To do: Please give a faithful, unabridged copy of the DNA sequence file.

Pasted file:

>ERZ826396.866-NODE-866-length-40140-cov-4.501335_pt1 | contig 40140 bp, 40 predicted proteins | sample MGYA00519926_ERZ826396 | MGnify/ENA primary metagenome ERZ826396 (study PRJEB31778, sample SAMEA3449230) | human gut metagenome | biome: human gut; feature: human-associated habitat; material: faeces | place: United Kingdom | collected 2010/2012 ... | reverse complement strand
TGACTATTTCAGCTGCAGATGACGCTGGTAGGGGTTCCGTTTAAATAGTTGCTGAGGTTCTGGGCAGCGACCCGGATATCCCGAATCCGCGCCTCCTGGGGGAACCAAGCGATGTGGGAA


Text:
>ERZ826396.866-NODE-866-length-40140-cov-4.501335_pt1 | contig 40140 bp, 40 predicted proteins | sample MGYA00519926_ERZ826396 | MGnify/ENA primary metagenome ERZ826396 (study PRJEB31778, sample SAMEA3449230) | human gut metagenome | biome: human gut; feature: human-associated habitat; material: faeces | place: United Kingdom | collected 2010/2012 ... | reverse complement strand
TGACTATTTCAGCTGCAGATGACGCTGGTAGGGGTTCCGTTTAAATAGTTGCTGAGGTTCTGGGCAGCGACCCGGATATCCCGAATCCGCGCCTCCTGGGGGAACCAAGCGATGTGGGAA